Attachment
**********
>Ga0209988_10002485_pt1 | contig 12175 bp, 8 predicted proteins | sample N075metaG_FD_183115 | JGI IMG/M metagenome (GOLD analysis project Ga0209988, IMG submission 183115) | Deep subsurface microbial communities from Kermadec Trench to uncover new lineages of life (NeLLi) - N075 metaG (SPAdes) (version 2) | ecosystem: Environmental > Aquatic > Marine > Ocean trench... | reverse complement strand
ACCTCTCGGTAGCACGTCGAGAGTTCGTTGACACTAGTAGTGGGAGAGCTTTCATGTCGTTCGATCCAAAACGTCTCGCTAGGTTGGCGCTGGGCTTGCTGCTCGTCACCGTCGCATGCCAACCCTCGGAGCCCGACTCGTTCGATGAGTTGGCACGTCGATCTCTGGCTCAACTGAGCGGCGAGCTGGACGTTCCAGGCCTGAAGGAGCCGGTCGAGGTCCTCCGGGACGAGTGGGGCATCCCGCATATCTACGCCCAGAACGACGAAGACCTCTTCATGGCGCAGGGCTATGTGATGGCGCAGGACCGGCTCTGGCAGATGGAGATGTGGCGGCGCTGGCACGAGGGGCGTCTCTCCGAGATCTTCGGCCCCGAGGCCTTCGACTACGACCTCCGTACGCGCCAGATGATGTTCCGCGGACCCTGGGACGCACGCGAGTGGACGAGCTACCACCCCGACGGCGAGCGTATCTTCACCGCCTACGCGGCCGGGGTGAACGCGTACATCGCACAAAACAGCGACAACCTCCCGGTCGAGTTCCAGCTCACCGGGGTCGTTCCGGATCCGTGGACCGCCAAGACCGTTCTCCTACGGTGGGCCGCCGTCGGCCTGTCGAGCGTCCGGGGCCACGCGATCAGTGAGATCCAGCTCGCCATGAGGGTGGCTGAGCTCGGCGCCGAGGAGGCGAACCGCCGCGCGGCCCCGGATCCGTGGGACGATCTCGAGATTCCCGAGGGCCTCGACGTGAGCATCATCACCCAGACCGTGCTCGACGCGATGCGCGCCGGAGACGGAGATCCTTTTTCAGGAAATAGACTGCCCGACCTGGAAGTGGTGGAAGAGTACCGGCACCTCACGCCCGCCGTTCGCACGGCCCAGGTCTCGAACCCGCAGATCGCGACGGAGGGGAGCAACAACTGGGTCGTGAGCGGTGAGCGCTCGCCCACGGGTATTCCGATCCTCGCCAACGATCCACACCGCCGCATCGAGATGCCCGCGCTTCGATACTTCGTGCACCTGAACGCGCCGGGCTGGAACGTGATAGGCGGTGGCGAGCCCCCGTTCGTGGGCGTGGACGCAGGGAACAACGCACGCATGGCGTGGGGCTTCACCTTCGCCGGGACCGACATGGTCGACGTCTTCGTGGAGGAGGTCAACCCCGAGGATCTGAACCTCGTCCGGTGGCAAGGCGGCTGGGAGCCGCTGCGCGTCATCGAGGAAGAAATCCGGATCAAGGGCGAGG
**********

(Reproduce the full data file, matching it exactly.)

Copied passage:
>Ga0209988_10002485_pt1 | contig 12175 bp, 8 predicted proteins | sample N075metaG_FD_183115 | JGI IMG/M metagenome (GOLD analysis project Ga0209988, IMG submission 183115) | Deep subsurface microbial communities from Kermadec Trench to uncover new lineages of life (NeLLi) - N075 metaG (SPAdes) (version 2) | ecosystem: Environmental > Aquatic > Marine > Ocean trench... | reverse complement strand
ACCTCTCGGTAGCACGTCGAGAGTTCGTTGACACTAGTAGTGGGAGAGCTTTCATGTCGTTCGATCCAAAACGTCTCGCTAGGTTGGCGCTGGGCTTGCTGCTCGTCACCGTCGCATGCCAACCCTCGGAGCCCGACTCGTTCGATGAGTTGGCACGTCGATCTCTGGCTCAACTGAGCGGCGAGCTGGACGTTCCAGGCCTGAAGGAGCCGGTCGAGGTCCTCCGGGACGAGTGGGGCATCCCGCATATCTACGCCCAGAACGACGAAGACCTCTTCATGGCGCAGGGCTATGTGATGGCGCAGGACCGGCTCTGGCAGATGGAGATGTGGCGGCGCTGGCACGAGGGGCGTCTCTCCGAGATCTTCGGCCCCGAGGCCTTCGACTACGACCTCCGTACGCGCCAGATGATGTTCCGCGGACCCTGGGACGCACGCGAGTGGACGAGCTACCACCCCGACGGCGAGCGTATCTTCACCGCCTACGCGGCCGGGGTGAACGCGTACATCGCACAAAACAGCGACAACCTCCCGGTCGAGTTCCAGCTCACCGGGGTCGTTCCGGATCCGTGGACCGCCAAGACCGTTCTCCTACGGTGGGCCGCCGTCGGCCTGTCGAGCGTCCGGGGCCACGCGATCAGTGAGATCCAGCTCGCCATGAGGGTGGCTGAGCTCGGCGCCGAGGAGGCGAACCGCCGCGCGGCCCCGGATCCGTGGGACGATCTCGAGATTCCCGAGGGCCTCGACGTGAGCATCATCACCCAGACCGTGCTCGACGCGATGCGCGCCGGAGACGGAGATCCTTTTTCAGGAAATAGACTGCCCGACCTGGAAGTGGTGGAAGAGTACCGGCACCTCACGCCCGCCGTTCGCACGGCCCAGGTCTCGAACCCGCAGATCGCGACGGAGGGGAGCAACAACTGGGTCGTGAGCGGTGAGCGCTCGCCCACGGGTATTCCGATCCTCGCCAACGATCCACACCGCCGCATCGAGATGCCCGCGCTTCGATACTTCGTGCACCTGAACGCGCCGGGCTGGAACGTGATAGGCGGTGGCGAGCCCCCGTTCGTGGGCGTGGACGCAGGGAACAACGCACGCATGGCGTGGGGCTTCACCTTCGCCGGGACCGACATGGTCGACGTCTTCGTGGAGGAGGTCAACCCCGAGGATCTGAACCTCGTCCGGTGGCAAGGCGGCTGGGAGCCGCTGCGCGTCATCGAGGAAGAAATCCGGATCAAGGGCGAGG